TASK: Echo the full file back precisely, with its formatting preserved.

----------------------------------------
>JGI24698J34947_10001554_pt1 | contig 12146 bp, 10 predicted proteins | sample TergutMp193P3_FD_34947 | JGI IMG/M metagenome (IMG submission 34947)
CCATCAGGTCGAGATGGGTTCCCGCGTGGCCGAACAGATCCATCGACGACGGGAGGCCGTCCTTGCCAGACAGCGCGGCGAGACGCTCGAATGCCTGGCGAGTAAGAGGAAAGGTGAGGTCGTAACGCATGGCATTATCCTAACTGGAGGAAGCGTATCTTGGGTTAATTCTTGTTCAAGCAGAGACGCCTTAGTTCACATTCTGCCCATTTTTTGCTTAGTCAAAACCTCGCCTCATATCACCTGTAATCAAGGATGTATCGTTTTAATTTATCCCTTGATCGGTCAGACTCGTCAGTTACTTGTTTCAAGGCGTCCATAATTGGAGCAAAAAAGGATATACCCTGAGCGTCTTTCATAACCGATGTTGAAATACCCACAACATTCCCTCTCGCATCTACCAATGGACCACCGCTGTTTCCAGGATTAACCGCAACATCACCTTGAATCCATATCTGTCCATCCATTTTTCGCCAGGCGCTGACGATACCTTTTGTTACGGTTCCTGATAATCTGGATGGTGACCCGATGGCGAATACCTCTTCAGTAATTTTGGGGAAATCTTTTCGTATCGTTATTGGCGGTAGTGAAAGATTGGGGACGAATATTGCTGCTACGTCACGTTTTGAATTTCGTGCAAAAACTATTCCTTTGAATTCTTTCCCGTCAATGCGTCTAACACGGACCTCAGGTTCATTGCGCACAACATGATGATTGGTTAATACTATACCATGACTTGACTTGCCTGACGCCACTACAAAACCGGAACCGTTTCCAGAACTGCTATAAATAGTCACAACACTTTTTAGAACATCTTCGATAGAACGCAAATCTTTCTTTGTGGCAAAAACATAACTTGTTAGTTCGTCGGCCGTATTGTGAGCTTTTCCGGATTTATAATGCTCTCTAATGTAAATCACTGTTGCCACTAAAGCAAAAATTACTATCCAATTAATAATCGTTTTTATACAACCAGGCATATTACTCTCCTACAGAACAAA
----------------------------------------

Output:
>JGI24698J34947_10001554_pt1 | contig 12146 bp, 10 predicted proteins | sample TergutMp193P3_FD_34947 | JGI IMG/M metagenome (IMG submission 34947)
CCATCAGGTCGAGATGGGTTCCCGCGTGGCCGAACAGATCCATCGACGACGGGAGGCCGTCCTTGCCAGACAGCGCGGCGAGACGCTCGAATGCCTGGCGAGTAAGAGGAAAGGTGAGGTCGTAACGCATGGCATTATCCTAACTGGAGGAAGCGTATCTTGGGTTAATTCTTGTTCAAGCAGAGACGCCTTAGTTCACATTCTGCCCATTTTTTGCTTAGTCAAAACCTCGCCTCATATCACCTGTAATCAAGGATGTATCGTTTTAATTTATCCCTTGATCGGTCAGACTCGTCAGTTACTTGTTTCAAGGCGTCCATAATTGGAGCAAAAAAGGATATACCCTGAGCGTCTTTCATAACCGATGTTGAAATACCCACAACATTCCCTCTCGCATCTACCAATGGACCACCGCTGTTTCCAGGATTAACCGCAACATCACCTTGAATCCATATCTGTCCATCCATTTTTCGCCAGGCGCTGACGATACCTTTTGTTACGGTTCCTGATAATCTGGATGGTGACCCGATGGCGAATACCTCTTCAGTAATTTTGGGGAAATCTTTTCGTATCGTTATTGGCGGTAGTGAAAGATTGGGGACGAATATTGCTGCTACGTCACGTTTTGAATTTCGTGCAAAAACTATTCCTTTGAATTCTTTCCCGTCAATGCGTCTAACACGGACCTCAGGTTCATTGCGCACAACATGATGATTGGTTAATACTATACCATGACTTGACTTGCCTGACGCCACTACAAAACCGGAACCGTTTCCAGAACTGCTATAAATAGTCACAACACTTTTTAGAACATCTTCGATAGAACGCAAATCTTTCTTTGTGGCAAAAACATAACTTGTTAGTTCGTCGGCCGTATTGTGAGCTTTTCCGGATTTATAATGCTCTCTAATGTAAATCACTGTTGCCACTAAAGCAAAAATTACTATCCAATTAATAATCGTTTTTATACAACCAGGCATATTACTCTCCTACAGAACAAA